U.S. Indigenous Health Systems: Promises and Pitfalls

Free Public Lecture

U.S. Indigenous Health Systems: Promises and Pitfalls

B121 - Malaysian Theatre
Melbourne School of Design
Masson Road

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T: +61383444037

che-enquiry@unimelb.edu.au

The U.S. government has treaty obligations for tribal health. In many ways, the system is failing its Indigenous peoples, but tribally led solutions are overcoming some of those systematic barriers.

In the 1950's the average age of death for a US native person was 56 years old. Native American tribes were dependent on the federal government and inadequate health systems combined with extraordinary poverty led to indigenous communities losing their elders in middle age. The last 50 years have been an era of growth in tribal sovereignty and self-determination, and this has given rise to many tribes taking over their health care delivery systems. Today we see a dichotomy in the health outcomes affecting tribal peoples between the innovation of tribes versus the continued failed system of the federal Indian Health Service.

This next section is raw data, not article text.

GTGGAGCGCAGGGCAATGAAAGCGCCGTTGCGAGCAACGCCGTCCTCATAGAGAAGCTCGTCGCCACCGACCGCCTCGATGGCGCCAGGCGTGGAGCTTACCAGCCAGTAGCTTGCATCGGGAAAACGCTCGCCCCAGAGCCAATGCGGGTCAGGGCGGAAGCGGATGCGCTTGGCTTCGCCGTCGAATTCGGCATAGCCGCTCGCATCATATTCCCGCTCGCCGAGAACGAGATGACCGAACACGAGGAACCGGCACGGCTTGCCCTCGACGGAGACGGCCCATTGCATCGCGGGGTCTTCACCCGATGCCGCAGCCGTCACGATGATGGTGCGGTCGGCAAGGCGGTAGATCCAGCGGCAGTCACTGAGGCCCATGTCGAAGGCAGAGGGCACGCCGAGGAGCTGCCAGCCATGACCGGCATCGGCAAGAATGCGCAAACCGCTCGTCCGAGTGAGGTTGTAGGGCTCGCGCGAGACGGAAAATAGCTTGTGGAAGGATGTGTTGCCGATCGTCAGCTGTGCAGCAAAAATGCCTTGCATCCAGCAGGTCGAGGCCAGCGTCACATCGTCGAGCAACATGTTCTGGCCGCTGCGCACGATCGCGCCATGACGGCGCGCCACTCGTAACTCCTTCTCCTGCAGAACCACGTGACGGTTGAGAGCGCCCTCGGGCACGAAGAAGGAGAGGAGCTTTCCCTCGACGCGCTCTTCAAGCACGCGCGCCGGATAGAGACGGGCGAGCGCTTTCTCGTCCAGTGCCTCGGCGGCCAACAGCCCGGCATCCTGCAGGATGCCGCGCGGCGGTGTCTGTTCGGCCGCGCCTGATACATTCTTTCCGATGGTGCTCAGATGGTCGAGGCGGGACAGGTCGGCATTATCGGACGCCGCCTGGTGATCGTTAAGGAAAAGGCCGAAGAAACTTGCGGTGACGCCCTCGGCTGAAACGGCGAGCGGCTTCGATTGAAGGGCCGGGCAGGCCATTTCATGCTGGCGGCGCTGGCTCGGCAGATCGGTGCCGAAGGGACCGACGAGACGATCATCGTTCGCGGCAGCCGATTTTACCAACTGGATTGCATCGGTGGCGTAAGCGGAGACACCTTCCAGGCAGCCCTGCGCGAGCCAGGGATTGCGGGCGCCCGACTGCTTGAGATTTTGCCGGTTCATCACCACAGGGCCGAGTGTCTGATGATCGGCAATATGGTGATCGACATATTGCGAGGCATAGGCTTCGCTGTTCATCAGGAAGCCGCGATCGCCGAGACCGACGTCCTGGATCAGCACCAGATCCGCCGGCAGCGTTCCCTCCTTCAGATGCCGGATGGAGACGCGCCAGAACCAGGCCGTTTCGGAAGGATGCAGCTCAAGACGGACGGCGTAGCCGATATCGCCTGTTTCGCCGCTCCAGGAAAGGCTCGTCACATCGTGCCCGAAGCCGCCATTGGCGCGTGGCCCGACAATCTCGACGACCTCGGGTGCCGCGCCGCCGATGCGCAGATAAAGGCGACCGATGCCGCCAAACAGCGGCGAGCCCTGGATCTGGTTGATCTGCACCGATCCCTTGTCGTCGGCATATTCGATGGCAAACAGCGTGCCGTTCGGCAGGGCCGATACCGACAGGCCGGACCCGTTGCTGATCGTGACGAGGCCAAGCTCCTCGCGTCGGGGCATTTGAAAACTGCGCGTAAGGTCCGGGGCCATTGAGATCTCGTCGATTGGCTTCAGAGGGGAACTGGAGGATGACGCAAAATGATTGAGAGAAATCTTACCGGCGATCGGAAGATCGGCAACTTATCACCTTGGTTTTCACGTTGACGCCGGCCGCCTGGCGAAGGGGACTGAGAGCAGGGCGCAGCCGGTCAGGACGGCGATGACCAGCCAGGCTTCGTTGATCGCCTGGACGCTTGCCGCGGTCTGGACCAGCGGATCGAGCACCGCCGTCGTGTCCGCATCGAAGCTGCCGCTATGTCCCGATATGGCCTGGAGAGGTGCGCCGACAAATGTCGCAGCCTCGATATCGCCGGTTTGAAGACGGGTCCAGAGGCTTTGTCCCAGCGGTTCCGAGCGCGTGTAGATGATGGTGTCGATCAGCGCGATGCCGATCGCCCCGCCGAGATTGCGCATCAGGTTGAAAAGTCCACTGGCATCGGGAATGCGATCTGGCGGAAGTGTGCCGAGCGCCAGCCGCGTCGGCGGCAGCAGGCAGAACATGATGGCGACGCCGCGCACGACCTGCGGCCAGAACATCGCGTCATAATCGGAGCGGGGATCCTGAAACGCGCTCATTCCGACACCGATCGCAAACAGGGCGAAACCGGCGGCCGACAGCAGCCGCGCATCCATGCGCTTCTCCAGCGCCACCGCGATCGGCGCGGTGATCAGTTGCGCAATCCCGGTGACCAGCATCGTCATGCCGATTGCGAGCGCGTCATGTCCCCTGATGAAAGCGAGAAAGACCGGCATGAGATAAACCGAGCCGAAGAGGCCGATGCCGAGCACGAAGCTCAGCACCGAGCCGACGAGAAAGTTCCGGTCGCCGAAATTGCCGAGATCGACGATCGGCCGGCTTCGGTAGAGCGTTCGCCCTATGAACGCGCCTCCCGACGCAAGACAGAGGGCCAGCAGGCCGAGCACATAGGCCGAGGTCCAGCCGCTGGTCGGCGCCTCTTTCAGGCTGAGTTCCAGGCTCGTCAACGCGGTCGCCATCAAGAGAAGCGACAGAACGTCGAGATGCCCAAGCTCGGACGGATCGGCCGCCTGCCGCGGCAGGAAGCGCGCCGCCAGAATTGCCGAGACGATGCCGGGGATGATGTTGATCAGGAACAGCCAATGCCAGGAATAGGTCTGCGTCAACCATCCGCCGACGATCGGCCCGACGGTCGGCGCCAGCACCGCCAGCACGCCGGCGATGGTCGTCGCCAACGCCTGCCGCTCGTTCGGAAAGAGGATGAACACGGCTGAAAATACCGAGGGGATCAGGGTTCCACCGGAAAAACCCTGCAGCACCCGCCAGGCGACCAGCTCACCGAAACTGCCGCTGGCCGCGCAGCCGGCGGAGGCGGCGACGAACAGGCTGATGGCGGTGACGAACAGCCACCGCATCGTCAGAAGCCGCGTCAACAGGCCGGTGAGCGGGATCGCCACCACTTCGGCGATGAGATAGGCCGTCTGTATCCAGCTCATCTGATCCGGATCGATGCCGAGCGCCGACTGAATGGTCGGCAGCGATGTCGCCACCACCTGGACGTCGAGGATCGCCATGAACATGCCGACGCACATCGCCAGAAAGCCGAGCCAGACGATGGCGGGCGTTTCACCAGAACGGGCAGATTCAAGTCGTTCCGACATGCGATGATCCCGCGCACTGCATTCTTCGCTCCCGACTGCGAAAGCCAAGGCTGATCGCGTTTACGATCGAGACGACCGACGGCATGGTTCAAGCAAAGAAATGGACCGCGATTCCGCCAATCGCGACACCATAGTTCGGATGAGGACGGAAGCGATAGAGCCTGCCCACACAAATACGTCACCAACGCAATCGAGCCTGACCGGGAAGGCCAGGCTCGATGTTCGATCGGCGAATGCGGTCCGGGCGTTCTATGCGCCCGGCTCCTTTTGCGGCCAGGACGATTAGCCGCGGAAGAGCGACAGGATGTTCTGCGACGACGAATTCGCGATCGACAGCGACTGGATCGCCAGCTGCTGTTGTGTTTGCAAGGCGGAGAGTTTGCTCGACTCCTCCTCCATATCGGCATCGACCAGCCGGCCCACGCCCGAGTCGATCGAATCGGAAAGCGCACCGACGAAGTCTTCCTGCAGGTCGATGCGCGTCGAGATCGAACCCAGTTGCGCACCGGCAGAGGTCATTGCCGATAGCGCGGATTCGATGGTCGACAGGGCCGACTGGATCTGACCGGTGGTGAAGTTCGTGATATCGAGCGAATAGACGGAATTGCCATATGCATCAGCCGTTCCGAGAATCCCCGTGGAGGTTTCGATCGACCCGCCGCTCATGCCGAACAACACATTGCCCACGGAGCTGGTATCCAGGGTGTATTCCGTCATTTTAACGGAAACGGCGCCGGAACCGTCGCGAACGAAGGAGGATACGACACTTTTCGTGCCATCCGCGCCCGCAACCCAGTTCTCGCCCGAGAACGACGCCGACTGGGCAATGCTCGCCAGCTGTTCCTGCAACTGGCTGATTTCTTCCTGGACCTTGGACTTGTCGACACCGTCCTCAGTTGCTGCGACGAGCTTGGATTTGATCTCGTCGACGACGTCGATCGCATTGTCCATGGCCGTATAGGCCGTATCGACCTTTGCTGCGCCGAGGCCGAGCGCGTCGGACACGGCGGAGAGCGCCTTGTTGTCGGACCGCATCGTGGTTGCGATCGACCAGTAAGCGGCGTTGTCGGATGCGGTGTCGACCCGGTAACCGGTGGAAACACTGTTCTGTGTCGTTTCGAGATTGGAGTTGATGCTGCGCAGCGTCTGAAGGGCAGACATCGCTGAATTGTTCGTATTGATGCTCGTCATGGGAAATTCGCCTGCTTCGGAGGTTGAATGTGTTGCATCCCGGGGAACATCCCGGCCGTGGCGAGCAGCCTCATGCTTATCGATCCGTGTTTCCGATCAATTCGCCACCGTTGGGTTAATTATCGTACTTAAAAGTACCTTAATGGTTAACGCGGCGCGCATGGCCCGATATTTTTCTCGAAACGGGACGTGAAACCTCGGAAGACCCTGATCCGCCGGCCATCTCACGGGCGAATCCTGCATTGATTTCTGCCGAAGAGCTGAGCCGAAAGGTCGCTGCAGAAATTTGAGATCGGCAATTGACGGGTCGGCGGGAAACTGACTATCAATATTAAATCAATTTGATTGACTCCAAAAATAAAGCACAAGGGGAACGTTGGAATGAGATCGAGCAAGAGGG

Join Karen Diver as she discussed the promises and pitfalls of indigenous health systems.

Presenter

  •  Karen Diver
    Karen Diver, Inaugural Faculty Fellow, Inclusive Excellence for Native American Affairs